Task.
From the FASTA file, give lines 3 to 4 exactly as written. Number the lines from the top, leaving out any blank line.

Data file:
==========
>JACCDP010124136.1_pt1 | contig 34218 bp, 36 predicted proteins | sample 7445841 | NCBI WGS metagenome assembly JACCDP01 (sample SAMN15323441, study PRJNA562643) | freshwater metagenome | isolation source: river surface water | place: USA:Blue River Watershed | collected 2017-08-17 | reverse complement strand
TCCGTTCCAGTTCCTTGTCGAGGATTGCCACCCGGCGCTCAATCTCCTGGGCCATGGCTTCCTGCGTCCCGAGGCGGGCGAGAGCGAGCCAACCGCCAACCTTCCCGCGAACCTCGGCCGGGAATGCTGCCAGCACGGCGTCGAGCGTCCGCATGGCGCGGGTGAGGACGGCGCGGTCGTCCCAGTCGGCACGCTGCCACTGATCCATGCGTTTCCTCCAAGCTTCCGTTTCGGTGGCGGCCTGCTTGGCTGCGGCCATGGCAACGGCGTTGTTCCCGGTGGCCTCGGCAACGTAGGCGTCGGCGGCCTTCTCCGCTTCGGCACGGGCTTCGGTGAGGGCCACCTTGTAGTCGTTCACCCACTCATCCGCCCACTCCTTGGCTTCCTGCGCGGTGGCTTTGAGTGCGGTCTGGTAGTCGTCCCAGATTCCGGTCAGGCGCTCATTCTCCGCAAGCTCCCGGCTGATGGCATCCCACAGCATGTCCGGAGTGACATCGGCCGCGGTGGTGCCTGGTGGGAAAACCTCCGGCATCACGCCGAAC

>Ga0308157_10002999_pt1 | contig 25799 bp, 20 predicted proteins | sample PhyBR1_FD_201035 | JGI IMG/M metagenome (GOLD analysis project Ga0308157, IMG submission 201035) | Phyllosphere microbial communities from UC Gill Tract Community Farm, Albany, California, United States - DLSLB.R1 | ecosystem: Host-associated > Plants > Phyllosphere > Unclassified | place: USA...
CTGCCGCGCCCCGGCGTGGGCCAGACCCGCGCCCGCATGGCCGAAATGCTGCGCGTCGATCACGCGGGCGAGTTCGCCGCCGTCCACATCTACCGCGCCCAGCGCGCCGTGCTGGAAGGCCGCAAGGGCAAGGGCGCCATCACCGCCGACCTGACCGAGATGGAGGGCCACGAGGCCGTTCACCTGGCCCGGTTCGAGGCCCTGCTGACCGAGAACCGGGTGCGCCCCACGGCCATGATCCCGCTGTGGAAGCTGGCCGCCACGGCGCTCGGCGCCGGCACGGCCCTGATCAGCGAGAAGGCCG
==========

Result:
>Ga0308157_10002999_pt1 | contig 25799 bp, 20 predicted proteins | sample PhyBR1_FD_201035 | JGI IMG/M metagenome (GOLD analysis project Ga0308157, IMG submission 201035) | Phyllosphere microbial communities from UC Gill Tract Community Farm, Albany, California, United States - DLSLB.R1 | ecosystem: Host-associated > Plants > Phyllosphere > Unclassified | place: USA...
CTGCCGCGCCCCGGCGTGGGCCAGACCCGCGCCCGCATGGCCGAAATGCTGCGCGTCGATCACGCGGGCGAGTTCGCCGCCGTCCACATCTACCGCGCCCAGCGCGCCGTGCTGGAAGGCCGCAAGGGCAAGGGCGCCATCACCGCCGACCTGACCGAGATGGAGGGCCACGAGGCCGTTCACCTGGCCCGGTTCGAGGCCCTGCTGACCGAGAACCGGGTGCGCCCCACGGCCATGATCCCGCTGTGGAAGCTGGCCGCCACGGCGCTCGGCGCCGGCACGGCCCTGATCAGCGAGAAGGCCG